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Wednesday, October 01, 2014

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Fairfield 375: Memories of the family farm in Greenfield Hill

Published 12:47 pm, Wednesday, June 18, 2014

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  • Farms in Fairfield were in decline by 1930 when 165 farms still existed, down from 215 just ten years before. This photo of two men driving double horses at Dr. Dewitt's farm was taken by Mabel Osgood Wright, who chronicled much of Fairfield life with her camera. Courtesy: Fairfield Museum and History Center Photo: Contributed Photo / Fairfield Citizen
    Farms in Fairfield were in decline by 1930 when 165 farms still existed, down from 215 just ten years before. This photo of two men driving double horses at Dr. Dewitt's farm was taken by Mabel Osgood Wright, who chronicled much of Fairfield life with her camera. Courtesy: Fairfield Museum and History Center Photo: Contributed Photo

 

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EDITOR'S NOTE: Fairfield, established in 1639, is one of Connecticut's oldest communities. From its settlement 375 years ago by English colonists on "four squares" of land that Native Americans called Uncoway to the vibrant town of 60,000 residents that it is today, Fairfield's history is a chronicle of compelling events and colorful characters.

The Fairfield Citizen will highlight vignettes from that rich history throughout this 375th anniversary year on a regular basis.

Following is a reminiscence from his early years growing up in Fairfield by H. Noyes Spelman, who died Oct. 7, 2013:

These are some of the things I remember about the family farm on Greenfield Hill from the early 1920s until I left for the Marine Corps in 1942. The make-up of the farm was mostly planned and executed by my mother, with my father caring for the horses, as he was a superior horseback rider and a not so superior polo player.

The farm was developed on 26 acres and consisted of a large drive-through hay barn, stalls for three horses and four cows, a dairy room, a tack room and grain/storage. We maximized our chicken population to 500 in early spring every year when we would buy 250 three-day-old chicks. Occasionally we had a few ducks, sometimes a turkey and we would buy six or eight piglets in the spring for fattening until butchering in the fall. Subsequently I remember shanks of ham and bacon hanging in our barn.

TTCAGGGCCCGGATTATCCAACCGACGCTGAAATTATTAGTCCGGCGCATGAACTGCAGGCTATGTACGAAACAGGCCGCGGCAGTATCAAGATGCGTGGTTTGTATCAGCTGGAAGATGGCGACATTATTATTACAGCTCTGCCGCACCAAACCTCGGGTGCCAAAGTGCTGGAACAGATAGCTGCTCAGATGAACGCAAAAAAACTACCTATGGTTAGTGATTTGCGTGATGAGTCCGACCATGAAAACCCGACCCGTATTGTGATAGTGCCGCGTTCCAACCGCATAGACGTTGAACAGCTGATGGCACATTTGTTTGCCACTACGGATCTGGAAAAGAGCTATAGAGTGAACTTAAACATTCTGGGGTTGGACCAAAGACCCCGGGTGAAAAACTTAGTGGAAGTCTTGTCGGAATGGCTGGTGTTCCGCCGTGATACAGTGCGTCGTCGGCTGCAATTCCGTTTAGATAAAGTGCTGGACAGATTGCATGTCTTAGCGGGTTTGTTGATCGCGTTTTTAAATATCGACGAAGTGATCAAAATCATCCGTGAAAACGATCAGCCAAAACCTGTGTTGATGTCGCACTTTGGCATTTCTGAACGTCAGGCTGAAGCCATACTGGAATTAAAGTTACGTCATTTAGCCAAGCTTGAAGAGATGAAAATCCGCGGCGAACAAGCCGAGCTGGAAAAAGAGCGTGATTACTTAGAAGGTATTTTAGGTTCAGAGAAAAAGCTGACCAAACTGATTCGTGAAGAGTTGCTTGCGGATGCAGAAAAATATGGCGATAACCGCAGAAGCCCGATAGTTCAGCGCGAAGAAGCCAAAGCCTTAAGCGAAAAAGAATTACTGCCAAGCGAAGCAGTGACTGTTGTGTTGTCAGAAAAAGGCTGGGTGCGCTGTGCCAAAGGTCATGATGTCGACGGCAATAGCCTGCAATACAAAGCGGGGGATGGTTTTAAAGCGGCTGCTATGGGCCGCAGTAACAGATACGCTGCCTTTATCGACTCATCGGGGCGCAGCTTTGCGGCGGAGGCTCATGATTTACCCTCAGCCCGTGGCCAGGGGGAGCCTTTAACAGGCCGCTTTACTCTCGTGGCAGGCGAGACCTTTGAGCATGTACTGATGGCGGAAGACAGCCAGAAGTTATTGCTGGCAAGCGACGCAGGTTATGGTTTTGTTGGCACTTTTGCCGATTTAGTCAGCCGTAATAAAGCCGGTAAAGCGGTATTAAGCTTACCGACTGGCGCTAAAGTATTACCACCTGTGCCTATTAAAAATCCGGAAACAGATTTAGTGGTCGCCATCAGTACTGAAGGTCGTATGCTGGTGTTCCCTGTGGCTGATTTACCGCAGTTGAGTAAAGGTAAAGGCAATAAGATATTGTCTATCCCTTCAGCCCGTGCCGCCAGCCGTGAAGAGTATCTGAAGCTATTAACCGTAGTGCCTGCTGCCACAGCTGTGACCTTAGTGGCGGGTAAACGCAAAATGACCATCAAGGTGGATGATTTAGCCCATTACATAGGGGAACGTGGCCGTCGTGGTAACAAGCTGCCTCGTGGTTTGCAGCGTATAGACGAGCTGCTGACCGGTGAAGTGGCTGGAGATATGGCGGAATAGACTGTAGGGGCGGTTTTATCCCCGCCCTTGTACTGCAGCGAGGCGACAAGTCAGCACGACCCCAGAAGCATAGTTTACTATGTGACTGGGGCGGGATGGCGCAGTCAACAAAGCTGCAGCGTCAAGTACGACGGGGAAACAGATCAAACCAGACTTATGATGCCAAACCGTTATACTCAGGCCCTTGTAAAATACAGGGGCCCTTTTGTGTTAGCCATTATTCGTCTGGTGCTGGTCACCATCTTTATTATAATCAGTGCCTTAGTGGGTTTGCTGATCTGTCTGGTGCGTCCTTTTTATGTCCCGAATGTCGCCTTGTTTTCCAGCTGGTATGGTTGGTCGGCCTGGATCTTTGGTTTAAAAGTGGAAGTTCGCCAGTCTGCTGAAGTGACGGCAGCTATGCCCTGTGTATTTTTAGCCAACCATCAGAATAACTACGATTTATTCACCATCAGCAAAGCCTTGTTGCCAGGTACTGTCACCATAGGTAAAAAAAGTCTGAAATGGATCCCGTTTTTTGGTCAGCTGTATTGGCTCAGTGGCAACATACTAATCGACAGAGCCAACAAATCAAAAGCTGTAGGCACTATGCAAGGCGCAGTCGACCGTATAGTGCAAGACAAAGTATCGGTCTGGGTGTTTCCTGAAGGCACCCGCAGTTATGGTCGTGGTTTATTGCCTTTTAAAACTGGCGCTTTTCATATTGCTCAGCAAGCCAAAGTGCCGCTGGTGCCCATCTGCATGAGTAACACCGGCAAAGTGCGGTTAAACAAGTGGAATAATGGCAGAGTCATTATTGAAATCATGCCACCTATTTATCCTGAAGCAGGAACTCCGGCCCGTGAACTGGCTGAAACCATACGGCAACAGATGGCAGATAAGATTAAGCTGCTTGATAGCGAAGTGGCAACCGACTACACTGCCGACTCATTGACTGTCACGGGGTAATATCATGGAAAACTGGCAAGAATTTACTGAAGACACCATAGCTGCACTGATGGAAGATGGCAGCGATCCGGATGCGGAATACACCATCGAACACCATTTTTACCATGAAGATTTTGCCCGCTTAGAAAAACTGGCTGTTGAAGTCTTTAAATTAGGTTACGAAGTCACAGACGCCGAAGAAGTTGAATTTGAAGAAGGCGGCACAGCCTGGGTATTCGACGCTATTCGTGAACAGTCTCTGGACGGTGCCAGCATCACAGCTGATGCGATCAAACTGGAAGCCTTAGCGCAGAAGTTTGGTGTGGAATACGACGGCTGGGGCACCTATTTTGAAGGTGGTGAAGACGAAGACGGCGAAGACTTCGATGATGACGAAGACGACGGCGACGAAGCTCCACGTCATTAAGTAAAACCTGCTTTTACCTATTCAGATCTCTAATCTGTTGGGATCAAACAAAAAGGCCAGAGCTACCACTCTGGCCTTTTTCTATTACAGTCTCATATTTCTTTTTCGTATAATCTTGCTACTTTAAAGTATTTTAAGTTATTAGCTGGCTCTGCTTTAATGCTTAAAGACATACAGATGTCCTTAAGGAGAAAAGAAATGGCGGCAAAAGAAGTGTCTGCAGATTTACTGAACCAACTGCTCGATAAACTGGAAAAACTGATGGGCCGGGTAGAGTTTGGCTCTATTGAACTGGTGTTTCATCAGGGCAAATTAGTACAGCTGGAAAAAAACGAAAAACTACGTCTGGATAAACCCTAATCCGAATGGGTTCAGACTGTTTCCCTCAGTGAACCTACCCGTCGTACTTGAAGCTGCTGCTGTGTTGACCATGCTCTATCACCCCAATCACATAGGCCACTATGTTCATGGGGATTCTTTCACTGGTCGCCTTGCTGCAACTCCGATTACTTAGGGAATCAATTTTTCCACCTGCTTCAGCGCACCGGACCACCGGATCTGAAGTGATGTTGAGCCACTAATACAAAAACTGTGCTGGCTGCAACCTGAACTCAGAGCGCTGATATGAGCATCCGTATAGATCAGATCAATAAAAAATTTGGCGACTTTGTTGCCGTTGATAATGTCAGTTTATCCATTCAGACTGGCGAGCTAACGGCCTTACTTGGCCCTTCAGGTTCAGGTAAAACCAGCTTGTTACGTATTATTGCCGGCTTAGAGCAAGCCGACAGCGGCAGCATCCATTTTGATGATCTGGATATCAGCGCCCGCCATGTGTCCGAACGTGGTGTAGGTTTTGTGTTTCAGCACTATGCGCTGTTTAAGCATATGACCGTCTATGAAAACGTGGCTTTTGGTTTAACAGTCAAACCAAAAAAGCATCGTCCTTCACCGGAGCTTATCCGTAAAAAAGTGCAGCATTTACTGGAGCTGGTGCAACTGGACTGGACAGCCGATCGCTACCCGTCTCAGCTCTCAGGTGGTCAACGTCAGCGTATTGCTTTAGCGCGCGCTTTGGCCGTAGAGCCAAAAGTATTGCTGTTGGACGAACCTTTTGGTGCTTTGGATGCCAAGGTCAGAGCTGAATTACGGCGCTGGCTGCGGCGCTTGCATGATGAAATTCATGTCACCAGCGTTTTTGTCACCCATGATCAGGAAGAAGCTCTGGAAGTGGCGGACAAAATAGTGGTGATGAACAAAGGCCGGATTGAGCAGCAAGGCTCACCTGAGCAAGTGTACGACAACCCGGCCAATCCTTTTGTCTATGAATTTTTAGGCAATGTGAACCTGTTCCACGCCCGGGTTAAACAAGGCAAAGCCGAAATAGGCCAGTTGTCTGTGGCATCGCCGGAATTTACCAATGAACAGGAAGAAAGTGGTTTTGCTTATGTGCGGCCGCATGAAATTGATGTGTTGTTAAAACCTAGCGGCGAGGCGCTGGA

During World War II my mother bought two or three Angus beef calves for fattening to provide those great steaks and other beef products which we all loved and were not always available in the market. I never saw these animals as I was in the Marines in the South Pacific living on K-rations and powdered eggs and milk and occasionally canned Vienna sausage. Spam when we had it was a treat. My family enjoyed the beef except when my sisters were told that they were eating "Baby Face" which brought tears to their eyes.

My mother planted a 60-tree orchard with apples, of course, peaches, pears and plums. We had a strawberry bed, grapes and there were wild blueberries in our woods. We planted a very large produce garden which provided all kinds of vegetables including asparagus and melons and enough potatoes and other vegetables to feed our large family all winter. They stored well in our root cellar as well as the apples and other root crops. When egg production was high we would fill a five-gallon potter crock with fresh eggs and covered them with water glass, which I believe was chemically known as sodium silicate. Some of the benefits of this operation were having our own eggs every day, our own milk, cream and butter, and once a week we made our own ice cream -- sometimes with our own peaches. My mother canned some produce like tomatoes in Mason jars. She made jelly and excess string beans were placed in a potter crock in layers with a lot of salt for great eating months later.

We killed four or five chickens every week and by the time I was going to college I didn't want to see another chicken. Our cows and horses required lots of time for their care and when we needed a veterinarian we would call Dr. Southy who had been the vet for the P.T. Barnum Circus. He was a very personable character, and when he came to care for one of our animals, he would tell me circus stories about the lions and tigers and other animals he cared for and doctored and I was wide eyed and excited by his stories.

Also we had a greenhouse where lots of seedlings were started and of course many annuals and other plants were grown for my mother's extensive gardens. It was a wonderful lifestyle as we ate so well with all this wonderful produce. My mother said it could not have been better, but it probably would have been cheaper if we had bought all our food from Mercurio's grocery store.

To submit a personal story for "Fairfield Celebrates 375," visit the town's anniversary website: www.Fairfield375.com and click on the "Interact" link. Personal stories can be submitted electronically.